May 24, 2024

Federal, provincial and territorial immigration ministers meet to discuss future immigration planning. Photo by Government of Canada.

Eleanor Guerrero Campbell: Both the mandate letter to Immigration, Refugees and Citizenship Canada Minister John McCallum and the Speech from the Throne are re-assuring of the federal government’s commitments to deliver on its 2015 election platform on immigration.

That platform was well received by the Canadian Filipino community and, confidently, by other immigrant communities as reflected in our editorial at the start of this special November issue. What progress has since been made on the specific commitments and what are their implications or ramifications?


Rey D. Pagtakhan: I suggest we dialogue on the one-year progress that has been made on the list of commitments in the order they have been sequenced in Part I.

1. Canada’s diversity in Government
This promise has been fulfilled. Canada’s diversity, including visible minority and gender parity, has been reflected in the Justin Trudeau cabinet since officially sworn into office on November 4, 2015.

EGC: Do you see any ramification? Could you give an example of an issue and an initiative to illustrate your point?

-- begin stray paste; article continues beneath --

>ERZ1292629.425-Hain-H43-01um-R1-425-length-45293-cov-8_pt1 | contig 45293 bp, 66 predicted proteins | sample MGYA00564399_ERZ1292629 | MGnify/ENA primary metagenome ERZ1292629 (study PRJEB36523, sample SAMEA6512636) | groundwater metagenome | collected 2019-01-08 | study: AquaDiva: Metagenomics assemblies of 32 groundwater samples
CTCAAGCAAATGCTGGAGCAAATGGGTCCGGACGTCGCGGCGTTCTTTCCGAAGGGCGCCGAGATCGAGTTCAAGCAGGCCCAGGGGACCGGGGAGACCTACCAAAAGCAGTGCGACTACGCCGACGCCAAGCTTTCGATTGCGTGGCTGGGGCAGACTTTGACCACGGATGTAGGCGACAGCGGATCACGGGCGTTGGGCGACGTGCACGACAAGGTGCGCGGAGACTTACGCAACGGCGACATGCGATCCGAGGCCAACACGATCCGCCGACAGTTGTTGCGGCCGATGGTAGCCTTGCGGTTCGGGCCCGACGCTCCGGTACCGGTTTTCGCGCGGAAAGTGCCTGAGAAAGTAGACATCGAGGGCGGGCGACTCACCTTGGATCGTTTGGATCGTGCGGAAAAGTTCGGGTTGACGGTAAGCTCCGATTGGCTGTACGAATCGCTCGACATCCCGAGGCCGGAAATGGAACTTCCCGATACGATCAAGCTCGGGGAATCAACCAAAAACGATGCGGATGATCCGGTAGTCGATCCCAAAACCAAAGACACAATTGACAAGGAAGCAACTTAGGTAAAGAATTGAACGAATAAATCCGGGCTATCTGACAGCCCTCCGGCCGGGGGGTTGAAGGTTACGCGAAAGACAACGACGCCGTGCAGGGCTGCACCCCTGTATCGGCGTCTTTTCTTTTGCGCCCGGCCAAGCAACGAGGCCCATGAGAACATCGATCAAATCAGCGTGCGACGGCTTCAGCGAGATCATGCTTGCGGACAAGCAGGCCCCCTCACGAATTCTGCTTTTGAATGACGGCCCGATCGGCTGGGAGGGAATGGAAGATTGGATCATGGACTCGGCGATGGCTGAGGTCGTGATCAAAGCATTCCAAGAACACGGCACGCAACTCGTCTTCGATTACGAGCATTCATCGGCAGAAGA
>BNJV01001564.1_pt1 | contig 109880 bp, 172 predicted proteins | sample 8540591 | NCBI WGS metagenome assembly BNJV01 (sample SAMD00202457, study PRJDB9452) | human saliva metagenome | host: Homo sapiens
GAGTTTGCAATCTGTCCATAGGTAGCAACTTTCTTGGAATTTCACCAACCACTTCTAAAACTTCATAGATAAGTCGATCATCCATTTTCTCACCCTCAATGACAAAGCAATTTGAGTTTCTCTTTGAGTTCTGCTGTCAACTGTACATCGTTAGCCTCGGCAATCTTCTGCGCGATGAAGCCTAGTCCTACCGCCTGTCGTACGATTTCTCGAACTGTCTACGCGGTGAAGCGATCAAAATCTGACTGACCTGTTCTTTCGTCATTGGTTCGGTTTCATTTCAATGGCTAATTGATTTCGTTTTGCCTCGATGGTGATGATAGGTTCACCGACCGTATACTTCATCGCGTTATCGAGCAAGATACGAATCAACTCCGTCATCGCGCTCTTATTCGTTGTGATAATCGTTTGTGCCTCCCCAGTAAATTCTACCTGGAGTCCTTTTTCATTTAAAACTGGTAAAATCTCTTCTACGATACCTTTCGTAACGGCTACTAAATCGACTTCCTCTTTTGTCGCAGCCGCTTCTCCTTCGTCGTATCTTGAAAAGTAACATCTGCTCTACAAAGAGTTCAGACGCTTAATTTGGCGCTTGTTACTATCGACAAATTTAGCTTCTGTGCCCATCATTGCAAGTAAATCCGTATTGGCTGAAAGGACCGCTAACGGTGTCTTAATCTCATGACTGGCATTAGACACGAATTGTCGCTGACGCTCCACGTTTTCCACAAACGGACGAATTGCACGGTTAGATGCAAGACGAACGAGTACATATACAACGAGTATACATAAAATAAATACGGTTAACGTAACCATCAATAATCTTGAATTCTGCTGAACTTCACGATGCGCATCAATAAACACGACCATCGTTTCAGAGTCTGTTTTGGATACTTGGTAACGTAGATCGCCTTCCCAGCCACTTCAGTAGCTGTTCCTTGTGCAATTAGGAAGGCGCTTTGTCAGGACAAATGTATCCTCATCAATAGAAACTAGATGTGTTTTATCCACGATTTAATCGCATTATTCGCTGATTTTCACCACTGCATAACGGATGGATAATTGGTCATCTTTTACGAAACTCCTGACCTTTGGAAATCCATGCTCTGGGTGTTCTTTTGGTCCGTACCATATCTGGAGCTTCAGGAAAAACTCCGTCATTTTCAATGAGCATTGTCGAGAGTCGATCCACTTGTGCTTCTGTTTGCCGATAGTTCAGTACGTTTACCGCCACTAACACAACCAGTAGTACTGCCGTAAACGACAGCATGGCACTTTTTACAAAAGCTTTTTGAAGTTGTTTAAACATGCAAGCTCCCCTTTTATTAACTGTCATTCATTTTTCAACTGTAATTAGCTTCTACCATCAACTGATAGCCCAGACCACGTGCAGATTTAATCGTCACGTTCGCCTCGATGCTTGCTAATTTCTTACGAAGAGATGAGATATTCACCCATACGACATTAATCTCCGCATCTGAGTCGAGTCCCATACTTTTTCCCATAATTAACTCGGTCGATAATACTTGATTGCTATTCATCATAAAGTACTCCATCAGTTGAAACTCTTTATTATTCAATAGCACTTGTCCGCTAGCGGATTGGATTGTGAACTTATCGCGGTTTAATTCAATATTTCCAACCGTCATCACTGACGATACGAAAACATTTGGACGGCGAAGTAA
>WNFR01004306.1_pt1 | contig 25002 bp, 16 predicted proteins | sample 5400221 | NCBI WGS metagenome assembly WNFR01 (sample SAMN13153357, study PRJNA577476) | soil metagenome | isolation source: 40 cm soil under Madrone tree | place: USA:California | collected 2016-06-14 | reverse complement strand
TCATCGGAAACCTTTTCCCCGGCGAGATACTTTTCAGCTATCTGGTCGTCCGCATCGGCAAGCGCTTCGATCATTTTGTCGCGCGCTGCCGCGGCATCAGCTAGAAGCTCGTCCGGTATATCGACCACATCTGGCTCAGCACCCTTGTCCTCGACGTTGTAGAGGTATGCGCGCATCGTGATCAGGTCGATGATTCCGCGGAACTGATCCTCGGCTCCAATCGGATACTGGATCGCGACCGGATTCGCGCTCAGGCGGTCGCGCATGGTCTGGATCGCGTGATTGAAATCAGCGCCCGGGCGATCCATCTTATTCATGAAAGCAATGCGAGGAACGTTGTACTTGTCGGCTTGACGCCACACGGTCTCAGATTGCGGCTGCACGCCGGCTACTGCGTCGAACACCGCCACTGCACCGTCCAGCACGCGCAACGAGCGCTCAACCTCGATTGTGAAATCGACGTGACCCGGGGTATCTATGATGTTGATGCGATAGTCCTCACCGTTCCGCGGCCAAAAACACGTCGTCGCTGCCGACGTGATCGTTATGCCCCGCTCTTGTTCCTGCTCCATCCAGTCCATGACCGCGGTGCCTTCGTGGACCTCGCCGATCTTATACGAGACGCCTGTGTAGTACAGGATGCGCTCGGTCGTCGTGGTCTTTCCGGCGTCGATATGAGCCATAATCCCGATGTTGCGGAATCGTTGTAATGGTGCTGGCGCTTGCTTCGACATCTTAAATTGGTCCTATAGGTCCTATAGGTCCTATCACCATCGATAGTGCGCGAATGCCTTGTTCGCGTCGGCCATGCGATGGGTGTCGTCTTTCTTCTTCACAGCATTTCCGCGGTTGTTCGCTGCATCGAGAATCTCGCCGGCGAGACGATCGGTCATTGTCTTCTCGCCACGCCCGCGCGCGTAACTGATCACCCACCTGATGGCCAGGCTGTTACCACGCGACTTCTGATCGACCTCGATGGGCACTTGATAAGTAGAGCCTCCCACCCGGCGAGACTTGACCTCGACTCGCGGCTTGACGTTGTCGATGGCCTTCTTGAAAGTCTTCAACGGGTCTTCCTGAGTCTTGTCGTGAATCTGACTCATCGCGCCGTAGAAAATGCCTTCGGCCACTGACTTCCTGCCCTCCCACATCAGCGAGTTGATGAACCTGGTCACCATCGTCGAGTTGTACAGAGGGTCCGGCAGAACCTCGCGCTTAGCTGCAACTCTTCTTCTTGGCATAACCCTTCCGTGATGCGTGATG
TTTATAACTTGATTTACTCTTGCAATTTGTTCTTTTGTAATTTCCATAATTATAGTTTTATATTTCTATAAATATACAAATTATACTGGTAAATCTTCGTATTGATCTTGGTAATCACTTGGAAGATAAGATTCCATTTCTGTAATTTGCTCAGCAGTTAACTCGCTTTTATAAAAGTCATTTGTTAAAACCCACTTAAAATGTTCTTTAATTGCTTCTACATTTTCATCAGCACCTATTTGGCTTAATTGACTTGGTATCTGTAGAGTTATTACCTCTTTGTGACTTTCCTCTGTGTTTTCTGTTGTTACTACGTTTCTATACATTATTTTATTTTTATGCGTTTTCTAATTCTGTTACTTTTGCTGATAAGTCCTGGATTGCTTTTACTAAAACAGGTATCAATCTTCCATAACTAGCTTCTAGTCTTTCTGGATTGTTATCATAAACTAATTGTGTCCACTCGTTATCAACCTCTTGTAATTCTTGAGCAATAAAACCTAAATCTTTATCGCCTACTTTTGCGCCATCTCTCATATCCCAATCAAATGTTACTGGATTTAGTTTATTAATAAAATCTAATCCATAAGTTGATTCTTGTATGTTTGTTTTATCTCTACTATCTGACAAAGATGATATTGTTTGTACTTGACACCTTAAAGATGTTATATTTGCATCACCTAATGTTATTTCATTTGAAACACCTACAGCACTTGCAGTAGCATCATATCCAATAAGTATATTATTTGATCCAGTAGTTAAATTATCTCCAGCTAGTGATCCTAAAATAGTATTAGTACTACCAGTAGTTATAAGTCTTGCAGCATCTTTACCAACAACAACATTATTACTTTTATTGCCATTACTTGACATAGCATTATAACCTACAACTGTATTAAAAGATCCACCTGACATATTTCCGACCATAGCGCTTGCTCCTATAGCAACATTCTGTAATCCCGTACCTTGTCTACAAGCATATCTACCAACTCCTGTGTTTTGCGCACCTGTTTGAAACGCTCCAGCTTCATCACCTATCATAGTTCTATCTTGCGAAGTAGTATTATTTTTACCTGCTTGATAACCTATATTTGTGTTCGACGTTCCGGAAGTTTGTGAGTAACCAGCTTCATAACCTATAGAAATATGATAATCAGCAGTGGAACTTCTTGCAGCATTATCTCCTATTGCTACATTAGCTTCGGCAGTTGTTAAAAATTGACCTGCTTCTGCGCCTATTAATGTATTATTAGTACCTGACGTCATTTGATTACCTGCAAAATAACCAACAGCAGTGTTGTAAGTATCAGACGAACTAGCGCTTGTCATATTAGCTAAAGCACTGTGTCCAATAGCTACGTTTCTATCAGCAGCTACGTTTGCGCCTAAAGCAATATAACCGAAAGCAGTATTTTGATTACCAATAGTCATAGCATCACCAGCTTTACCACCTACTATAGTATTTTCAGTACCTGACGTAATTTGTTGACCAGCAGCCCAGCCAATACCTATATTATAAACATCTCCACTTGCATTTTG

RDP: One ramification I see is the development of expectation, on the part of the immigrant communities, that cabinet – the government of the day – would take on initiatives and seize on opportunities to advance federal policies and develop appropriate programs that touch on the priorities of immigrants and new citizens. Accreditation of foreign-obtained credentials in the professions and trades – an issue that had already been debated in the mid-nineties in the House of Commons – is one compelling issue that continues to cry for more action. While inherently within provincial jurisdiction, the federal government could help further advance the issue by way of a federally funded national apprenticeship or traineeship program in partnership with the provinces.

The two levels of government should go beyond tool-kits on how to navigate the system and move forward on programs that would put bread and butter on the table for the families of new immigrants while the newly arrived breadwinners pursue an apprenticeship or traineeship program for a defined period of time.

Partnership support of educational institutions and provincial regulatory bodies should be further explored to help achieve this objective. Developments in these areas would help enhance our labor force in the professions and trades, optimize utilization of the immigrants’ talents and skills, ensure their equitable remuneration, facilitate their settlement and integration, assist in the removal of inter-provincial trade barriers and allow for greater mobility of human resources – all for the good both of Canada’s economy and social cohesion.

EGC: What about the promise to establish a government-wide appointment process based on merit, any progress?